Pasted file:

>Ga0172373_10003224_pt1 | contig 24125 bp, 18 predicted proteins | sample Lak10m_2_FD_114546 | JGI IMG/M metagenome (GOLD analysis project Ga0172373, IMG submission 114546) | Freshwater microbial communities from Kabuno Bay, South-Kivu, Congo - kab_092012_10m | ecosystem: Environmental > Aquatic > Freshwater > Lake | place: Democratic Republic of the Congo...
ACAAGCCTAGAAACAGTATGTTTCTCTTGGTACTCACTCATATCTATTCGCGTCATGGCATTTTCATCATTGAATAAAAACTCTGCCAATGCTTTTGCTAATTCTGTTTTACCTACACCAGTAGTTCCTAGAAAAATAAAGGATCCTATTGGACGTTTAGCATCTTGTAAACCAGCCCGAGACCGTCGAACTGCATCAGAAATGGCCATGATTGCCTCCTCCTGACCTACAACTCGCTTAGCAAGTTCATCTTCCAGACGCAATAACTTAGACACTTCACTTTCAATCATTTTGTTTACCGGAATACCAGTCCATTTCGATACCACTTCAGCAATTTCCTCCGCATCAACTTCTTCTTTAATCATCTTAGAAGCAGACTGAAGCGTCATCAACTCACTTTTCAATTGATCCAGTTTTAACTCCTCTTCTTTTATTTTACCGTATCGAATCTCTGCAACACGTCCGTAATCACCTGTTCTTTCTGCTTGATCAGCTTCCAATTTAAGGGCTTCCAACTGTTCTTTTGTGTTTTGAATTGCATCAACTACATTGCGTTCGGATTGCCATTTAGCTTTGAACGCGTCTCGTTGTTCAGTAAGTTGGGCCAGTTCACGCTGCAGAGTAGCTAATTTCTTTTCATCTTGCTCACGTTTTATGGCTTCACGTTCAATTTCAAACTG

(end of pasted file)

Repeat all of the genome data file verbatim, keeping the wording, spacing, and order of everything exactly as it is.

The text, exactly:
>Ga0172373_10003224_pt1 | contig 24125 bp, 18 predicted proteins | sample Lak10m_2_FD_114546 | JGI IMG/M metagenome (GOLD analysis project Ga0172373, IMG submission 114546) | Freshwater microbial communities from Kabuno Bay, South-Kivu, Congo - kab_092012_10m | ecosystem: Environmental > Aquatic > Freshwater > Lake | place: Democratic Republic of the Congo...
ACAAGCCTAGAAACAGTATGTTTCTCTTGGTACTCACTCATATCTATTCGCGTCATGGCATTTTCATCATTGAATAAAAACTCTGCCAATGCTTTTGCTAATTCTGTTTTACCTACACCAGTAGTTCCTAGAAAAATAAAGGATCCTATTGGACGTTTAGCATCTTGTAAACCAGCCCGAGACCGTCGAACTGCATCAGAAATGGCCATGATTGCCTCCTCCTGACCTACAACTCGCTTAGCAAGTTCATCTTCCAGACGCAATAACTTAGACACTTCACTTTCAATCATTTTGTTTACCGGAATACCAGTCCATTTCGATACCACTTCAGCAATTTCCTCCGCATCAACTTCTTCTTTAATCATCTTAGAAGCAGACTGAAGCGTCATCAACTCACTTTTCAATTGATCCAGTTTTAACTCCTCTTCTTTTATTTTACCGTATCGAATCTCTGCAACACGTCCGTAATCACCTGTTCTTTCTGCTTGATCAGCTTCCAATTTAAGGGCTTCCAACTGTTCTTTTGTGTTTTGAATTGCATCAACTACATTGCGTTCGGATTGCCATTTAGCTTTGAACGCGTCTCGTTGTTCAGTAAGTTGGGCCAGTTCACGCTGCAGAGTAGCTAATTTCTTTTCATCTTGCTCACGTTTTATGGCTTCACGTTCAATTTCAAACTG